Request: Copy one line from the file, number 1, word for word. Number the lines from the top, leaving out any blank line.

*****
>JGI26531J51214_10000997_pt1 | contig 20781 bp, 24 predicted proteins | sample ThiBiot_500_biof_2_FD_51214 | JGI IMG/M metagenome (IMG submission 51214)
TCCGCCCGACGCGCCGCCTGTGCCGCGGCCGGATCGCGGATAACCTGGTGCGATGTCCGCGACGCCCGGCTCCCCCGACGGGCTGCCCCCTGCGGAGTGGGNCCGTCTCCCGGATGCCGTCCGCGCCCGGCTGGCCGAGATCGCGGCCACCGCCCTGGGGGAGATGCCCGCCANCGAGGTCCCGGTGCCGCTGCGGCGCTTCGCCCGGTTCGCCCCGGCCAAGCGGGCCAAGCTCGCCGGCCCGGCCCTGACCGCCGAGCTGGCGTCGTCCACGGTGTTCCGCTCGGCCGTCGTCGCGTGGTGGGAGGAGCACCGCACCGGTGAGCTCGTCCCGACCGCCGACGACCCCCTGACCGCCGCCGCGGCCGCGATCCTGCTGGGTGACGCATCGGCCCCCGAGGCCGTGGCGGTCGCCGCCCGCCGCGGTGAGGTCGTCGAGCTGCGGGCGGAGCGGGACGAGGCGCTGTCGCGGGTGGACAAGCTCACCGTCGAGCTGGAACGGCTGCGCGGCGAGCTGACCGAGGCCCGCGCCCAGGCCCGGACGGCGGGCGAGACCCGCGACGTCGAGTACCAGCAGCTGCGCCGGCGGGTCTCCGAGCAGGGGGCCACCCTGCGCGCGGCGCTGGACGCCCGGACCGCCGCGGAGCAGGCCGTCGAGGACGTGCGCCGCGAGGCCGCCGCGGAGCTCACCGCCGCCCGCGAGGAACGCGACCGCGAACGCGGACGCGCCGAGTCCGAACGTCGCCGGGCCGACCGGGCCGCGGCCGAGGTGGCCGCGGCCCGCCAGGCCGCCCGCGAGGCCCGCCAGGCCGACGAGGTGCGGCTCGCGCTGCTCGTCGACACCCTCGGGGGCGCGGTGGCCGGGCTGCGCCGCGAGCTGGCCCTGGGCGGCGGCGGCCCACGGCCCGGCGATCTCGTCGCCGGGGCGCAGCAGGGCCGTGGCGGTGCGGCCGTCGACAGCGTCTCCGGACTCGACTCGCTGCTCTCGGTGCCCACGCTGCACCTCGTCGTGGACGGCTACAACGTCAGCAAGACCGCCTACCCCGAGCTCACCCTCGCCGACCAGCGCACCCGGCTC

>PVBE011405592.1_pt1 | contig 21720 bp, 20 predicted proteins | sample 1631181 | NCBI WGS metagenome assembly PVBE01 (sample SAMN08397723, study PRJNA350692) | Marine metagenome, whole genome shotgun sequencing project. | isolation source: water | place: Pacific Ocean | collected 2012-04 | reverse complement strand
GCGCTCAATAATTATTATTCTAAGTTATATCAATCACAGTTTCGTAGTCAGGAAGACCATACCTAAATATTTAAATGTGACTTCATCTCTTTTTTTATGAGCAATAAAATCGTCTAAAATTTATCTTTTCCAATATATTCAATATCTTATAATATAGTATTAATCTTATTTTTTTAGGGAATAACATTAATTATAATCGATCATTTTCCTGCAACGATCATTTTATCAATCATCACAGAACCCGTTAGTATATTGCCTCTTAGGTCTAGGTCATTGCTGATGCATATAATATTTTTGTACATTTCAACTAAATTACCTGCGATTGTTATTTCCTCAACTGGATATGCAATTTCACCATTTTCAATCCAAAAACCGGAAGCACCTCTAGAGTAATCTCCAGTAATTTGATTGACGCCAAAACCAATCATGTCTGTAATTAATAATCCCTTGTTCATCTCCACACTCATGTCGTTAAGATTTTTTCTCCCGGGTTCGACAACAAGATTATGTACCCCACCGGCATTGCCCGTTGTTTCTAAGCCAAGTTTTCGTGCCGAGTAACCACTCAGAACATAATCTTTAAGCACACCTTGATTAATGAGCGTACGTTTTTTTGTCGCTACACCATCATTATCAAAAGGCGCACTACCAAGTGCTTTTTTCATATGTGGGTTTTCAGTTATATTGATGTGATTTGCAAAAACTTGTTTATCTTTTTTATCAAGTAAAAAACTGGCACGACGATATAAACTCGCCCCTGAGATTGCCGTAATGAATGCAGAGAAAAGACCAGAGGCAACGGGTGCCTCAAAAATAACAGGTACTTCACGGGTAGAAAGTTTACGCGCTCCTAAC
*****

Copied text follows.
>JGI26531J51214_10000997_pt1 | contig 20781 bp, 24 predicted proteins | sample ThiBiot_500_biof_2_FD_51214 | JGI IMG/M metagenome (IMG submission 51214)